Businessman Shot Dead In Contract-Style Killing
Published: October 5, 2011 (Issue # 1677)
MOSCOW — A Russian businessman suspected of using $56 million in embezzled funds to buy a German shipyard died after being shot by a gunman at a Moscow restaurant in what appeared to be a contract killing.
The unidentified attacker fired five bullets at Andrei Burlakov and his common-law wife and business partner Anna Etkina as they dined at 5:20 p.m. last Thursday at the Khutorok cafe at 3 Leningradsky Prospekt, near the Dinamo metro station, news reports said.
Burlakov, who reportedly underwent a heart stent operation recently, was hit in the left shoulder and pronounced dead of a heart attack at the hospital.
Etkina, a former Mir Bank deputy chairwoman who suffered gun wounds to her jaw, head and chest, underwent surgery Saturday and remained in serious condition Sunday, Interfax said.
The gunman fled with his weapon, which police say might have been an air gun modified to shoot real bullets. The killer was caught on surveillance cameras, and police described him as having a Slavic appearance and being of medium height with a black beard.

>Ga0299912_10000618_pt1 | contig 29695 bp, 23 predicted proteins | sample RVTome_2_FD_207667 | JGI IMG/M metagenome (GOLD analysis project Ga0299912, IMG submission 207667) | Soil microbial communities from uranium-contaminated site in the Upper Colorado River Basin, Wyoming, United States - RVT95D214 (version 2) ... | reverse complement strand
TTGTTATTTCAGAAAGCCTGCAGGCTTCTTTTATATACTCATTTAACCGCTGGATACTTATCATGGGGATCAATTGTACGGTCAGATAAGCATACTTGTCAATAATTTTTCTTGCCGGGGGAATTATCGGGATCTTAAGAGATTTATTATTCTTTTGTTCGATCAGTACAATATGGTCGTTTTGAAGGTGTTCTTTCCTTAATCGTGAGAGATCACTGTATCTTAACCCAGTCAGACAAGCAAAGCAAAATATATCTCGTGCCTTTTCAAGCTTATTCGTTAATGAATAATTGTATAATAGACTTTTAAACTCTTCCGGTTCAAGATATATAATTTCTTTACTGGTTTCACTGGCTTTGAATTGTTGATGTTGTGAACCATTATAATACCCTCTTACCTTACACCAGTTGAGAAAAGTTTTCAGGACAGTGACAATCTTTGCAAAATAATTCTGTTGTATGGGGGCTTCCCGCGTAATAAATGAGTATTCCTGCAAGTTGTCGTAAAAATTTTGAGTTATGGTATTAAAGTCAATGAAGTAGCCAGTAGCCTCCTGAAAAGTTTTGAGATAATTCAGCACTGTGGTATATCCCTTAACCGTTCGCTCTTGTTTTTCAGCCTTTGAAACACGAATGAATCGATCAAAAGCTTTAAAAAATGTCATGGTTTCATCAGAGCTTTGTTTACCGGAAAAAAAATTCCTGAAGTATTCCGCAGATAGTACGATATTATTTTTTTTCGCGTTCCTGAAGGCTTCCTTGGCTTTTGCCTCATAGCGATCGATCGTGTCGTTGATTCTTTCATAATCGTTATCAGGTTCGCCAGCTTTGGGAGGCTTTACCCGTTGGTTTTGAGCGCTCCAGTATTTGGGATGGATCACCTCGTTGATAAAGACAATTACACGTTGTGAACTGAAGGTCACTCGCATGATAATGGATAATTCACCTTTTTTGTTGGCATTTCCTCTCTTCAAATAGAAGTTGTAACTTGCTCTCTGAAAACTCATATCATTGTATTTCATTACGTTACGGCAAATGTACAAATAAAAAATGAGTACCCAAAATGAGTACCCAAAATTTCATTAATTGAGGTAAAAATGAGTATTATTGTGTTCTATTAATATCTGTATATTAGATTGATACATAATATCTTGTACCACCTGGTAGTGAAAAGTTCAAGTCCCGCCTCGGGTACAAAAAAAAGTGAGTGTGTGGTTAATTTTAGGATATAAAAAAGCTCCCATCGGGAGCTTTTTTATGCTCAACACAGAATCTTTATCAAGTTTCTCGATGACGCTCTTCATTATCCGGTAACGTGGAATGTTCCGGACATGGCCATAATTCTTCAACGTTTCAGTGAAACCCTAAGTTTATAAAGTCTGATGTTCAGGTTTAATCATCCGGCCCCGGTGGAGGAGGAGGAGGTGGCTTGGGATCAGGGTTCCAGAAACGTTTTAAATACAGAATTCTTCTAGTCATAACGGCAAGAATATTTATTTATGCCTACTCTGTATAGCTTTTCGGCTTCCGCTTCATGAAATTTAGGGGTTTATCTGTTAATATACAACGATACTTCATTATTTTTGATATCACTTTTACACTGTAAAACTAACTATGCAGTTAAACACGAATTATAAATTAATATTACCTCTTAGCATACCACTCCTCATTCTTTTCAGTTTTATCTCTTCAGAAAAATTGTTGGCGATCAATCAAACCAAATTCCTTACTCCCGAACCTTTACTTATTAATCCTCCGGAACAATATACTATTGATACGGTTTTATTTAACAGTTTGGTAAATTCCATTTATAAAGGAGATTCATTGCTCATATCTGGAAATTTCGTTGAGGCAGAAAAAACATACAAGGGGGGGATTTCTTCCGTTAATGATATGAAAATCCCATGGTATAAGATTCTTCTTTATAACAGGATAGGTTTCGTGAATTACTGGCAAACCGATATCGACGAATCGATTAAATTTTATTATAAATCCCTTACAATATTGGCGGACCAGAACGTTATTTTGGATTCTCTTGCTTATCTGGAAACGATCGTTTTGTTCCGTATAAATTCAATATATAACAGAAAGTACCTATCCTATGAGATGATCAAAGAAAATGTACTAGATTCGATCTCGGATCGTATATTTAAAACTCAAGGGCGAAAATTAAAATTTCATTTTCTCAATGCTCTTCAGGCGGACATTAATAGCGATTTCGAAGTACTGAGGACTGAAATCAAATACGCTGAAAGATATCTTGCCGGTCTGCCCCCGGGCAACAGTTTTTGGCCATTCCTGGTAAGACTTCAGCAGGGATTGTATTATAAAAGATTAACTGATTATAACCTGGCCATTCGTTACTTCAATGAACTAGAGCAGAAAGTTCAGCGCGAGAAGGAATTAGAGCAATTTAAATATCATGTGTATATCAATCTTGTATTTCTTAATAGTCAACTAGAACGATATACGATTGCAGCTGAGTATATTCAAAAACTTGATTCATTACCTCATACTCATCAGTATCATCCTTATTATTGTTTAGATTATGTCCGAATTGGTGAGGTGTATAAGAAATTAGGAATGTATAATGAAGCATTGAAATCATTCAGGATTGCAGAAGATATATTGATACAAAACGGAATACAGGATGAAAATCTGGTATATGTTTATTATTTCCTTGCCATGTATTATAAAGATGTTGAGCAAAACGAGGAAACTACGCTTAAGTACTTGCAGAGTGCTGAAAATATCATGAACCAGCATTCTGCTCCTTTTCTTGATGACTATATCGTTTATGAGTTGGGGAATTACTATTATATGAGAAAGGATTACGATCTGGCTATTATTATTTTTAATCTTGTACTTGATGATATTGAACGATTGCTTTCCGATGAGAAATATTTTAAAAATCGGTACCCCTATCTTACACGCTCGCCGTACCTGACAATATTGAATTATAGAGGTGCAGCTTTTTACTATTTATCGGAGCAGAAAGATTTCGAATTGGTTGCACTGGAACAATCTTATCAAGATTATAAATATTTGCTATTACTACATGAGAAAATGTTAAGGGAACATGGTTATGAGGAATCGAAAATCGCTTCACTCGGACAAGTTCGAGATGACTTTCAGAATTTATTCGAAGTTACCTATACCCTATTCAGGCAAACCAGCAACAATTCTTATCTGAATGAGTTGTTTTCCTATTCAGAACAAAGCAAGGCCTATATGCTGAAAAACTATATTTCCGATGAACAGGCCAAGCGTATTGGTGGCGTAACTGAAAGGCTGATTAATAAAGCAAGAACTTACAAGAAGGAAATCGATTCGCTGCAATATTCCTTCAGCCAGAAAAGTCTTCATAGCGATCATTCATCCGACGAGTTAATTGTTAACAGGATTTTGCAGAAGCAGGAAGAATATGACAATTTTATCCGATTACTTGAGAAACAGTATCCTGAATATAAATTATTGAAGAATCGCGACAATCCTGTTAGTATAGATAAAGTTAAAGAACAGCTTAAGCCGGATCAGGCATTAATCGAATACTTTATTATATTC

Unidentified police officials speculated to Russian news agencies that Burlakov was targeted by creditors who wanted him to repay the 50 million rubles in bail money that he posted to be freed from custody last year.
RIA-Novosti, citing a police source, reported that the 50 million rubles would be returned to Burlakov’s widow and the case against him closed. The case against Etkina remains open.
Burlakov was arrested in 2009 on suspicion of embezzling 1.8 billion rubles ($56 million) from state-owned Financial Leasing Company, a subsidiary of United Aircraft Corporation, where he worked from 2002 to 2009 and served as its first deputy general director for the last four years. He was believed to have used the money to acquire Germany’s Wadan Yards, whose board of directors he headed. Etkina, who was also arrested in 2009 and released last year, served as the president of Wadan Yards.
Burlakov sold the shipyard in 2009 to businessman Vitaly Yusufov, son of former Energy Minister Igor Yusufov. Curiously, Yusufov has since put up the shipyard as collateral for a $1.1 billion loan from Bank of Moscow to buy a 19.9 percent stake in the bank owned by its former president, Andrei Borodin.